The embattled national police chief submitted his request for leave of absence yesterday when it became clear that Prime Minister Abhisit Vejjajiva would not approve his resignation any time soon.
Police General Patcharawat Wongsuwan also filed a lawsuit with the Criminal Court against the National Anti-Corruption Commission (NACC) and its eight majority members who voted to indict him for criminal and disciplinary offences in relation to the police crackdown on anti-government yellow-shirt protesters last October 7.
Abhisit said yesterday Patcharawat’s resignation would become effective only when approved by the police chief’s superintendent, which refers to the prime minister. He also noted that police regulations required officers to notify their resignation at least 30 days beforehand, except in special cases.
The prime minister added that he was concerned about possible legal consequences or the binding effect of a decision approving the police chief’s resignation.
Upon learning the PM’s decision, the outgoing police chief submitted his request for leave of absence between yesterday and the end of this month. The request was submitted to the prime minister through Deputy Premier Suthep Thaugsuban.
A legal expert in the police force said yesterday that without approval from the prime minister, who is the police chief’s direct supervisor, Patchawarat’s resignation would be ineffective.
The source said the police chief could not just stop working while his resignation was not endorsed by the PM. To be absent from work for more than 15 days is considered a severe disciplinary offence punishable by dismissal without pension, according to the source, who requested anonymity.
Patcharawat, who is scheduled to retire at the end of this month when reaching the compulsory retirement age of 60, was indicted by the NACC on Monday for criminal malfeasance along with ex-premier Somchai Wongsawat, former deputy premier Chavalit Yongchaiyudh and other senior police officers.
The NACC members voted 8-1 on the indictment decision.
Patcharawat’s lawyer Bancha Porameekanaporn filed a lawsuit with the Southern Bangkok Criminal Court against the NACC and the eight commissioners who voted to indict him, accusing them of criminal malfeasance. The plaintiff accused the NACC commissioners of failing to abide by the anti-graft law in their investigation into the October 7 case.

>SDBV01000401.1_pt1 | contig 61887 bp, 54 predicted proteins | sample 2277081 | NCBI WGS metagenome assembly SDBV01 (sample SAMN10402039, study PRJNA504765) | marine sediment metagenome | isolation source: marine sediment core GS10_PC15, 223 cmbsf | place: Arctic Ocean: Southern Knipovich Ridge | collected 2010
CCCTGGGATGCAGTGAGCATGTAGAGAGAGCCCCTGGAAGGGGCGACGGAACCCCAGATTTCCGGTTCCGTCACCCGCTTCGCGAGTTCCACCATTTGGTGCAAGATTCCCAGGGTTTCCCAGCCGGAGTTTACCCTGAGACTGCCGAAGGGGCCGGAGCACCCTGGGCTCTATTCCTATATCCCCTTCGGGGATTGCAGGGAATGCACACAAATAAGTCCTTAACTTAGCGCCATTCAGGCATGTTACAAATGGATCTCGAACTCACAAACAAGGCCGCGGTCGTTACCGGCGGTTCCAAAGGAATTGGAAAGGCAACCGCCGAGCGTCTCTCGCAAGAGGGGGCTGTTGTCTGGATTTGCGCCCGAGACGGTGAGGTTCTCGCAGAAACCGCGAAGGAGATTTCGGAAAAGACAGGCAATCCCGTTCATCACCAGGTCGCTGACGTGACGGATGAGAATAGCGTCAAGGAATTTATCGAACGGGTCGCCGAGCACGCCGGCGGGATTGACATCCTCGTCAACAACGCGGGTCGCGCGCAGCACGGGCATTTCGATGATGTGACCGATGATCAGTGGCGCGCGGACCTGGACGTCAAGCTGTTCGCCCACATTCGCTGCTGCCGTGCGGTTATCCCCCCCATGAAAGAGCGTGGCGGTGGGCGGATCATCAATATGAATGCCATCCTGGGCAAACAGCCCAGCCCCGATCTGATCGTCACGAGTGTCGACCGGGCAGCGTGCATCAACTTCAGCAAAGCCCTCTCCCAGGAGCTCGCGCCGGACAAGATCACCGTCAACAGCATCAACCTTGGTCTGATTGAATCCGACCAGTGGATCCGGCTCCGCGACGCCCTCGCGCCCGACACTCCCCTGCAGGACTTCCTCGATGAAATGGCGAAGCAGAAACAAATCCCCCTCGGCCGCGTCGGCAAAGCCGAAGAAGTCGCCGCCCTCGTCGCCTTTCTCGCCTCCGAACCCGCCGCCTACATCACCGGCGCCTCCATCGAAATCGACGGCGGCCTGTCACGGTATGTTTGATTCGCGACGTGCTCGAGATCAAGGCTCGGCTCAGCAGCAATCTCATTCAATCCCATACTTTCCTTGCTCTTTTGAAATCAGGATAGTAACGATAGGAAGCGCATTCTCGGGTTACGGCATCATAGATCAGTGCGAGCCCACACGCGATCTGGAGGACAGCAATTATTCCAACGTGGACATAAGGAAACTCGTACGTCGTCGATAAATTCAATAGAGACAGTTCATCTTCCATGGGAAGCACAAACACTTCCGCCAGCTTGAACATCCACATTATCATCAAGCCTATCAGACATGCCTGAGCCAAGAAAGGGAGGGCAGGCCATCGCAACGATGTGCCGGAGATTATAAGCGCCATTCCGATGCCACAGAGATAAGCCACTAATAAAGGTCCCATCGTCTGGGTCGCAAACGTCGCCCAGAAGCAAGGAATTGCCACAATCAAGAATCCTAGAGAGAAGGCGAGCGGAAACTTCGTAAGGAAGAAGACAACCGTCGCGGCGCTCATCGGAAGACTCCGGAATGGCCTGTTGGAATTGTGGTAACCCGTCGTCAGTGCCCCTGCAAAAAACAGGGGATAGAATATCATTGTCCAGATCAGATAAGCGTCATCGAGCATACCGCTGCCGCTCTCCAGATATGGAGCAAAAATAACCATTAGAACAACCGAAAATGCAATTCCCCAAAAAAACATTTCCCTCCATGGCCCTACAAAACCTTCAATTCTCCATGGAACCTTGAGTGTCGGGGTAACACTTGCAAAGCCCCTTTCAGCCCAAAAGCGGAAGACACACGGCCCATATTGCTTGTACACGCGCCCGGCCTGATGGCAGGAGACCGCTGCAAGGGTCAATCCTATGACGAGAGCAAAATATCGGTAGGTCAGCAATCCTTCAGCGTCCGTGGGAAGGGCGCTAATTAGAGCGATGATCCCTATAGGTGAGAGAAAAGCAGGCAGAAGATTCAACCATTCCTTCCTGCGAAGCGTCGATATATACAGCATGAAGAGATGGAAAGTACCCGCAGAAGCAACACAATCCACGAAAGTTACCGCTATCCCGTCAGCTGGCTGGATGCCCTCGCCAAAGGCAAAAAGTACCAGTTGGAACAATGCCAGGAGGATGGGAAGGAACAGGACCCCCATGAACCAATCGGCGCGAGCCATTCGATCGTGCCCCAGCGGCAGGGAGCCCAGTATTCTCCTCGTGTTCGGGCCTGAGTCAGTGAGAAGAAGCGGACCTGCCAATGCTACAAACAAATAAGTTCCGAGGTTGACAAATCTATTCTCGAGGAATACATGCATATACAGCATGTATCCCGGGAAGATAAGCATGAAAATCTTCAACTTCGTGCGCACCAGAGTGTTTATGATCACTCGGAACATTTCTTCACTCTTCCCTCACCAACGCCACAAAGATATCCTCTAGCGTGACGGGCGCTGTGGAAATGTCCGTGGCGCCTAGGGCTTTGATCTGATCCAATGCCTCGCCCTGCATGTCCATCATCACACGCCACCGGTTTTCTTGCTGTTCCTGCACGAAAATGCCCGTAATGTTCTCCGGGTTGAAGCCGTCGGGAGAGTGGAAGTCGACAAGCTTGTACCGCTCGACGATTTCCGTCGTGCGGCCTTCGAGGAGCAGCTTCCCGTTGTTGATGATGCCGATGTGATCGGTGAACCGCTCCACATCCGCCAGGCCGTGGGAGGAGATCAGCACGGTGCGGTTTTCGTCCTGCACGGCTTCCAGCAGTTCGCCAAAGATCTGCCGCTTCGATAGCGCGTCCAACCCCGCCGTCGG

The court scheduled the first hearing of Patcharawat’s case on December 14.
NACC member Vichai Vivitsevi said yesterday that even if the prime minister endorsed the police chief’s resignation, the severe disciplinary punishment against Patcharawat would remain, leaving the PM to choose between dismissal with pension or without pension.
Yesterday Suthep said he had already forwarded the police chief’s resignation letter to the prime minister for consideration.
Suthep said as the Police Commission chairman, he also recommended Patcharawat should be allowed to leave the job. Patcharawat’s resignation reached Government House on Wednesday evening, Suthep said.
He said it was Patchawarat’s right to resign and it was for the premier, who is his superior, to decide. “In my view, Patcharawat is a good man regardless of the public sentiment against him,” he said. Suthep, however, denied media speculation that he usually sided with the police chief.
Patcharawat announced his resignation on Wednesday after the premier transferred him to an inactive post in the PM’s Office. The transfer came a few days after the NACC’s indictment decision.
By The Nation
Published on September 11, 2009
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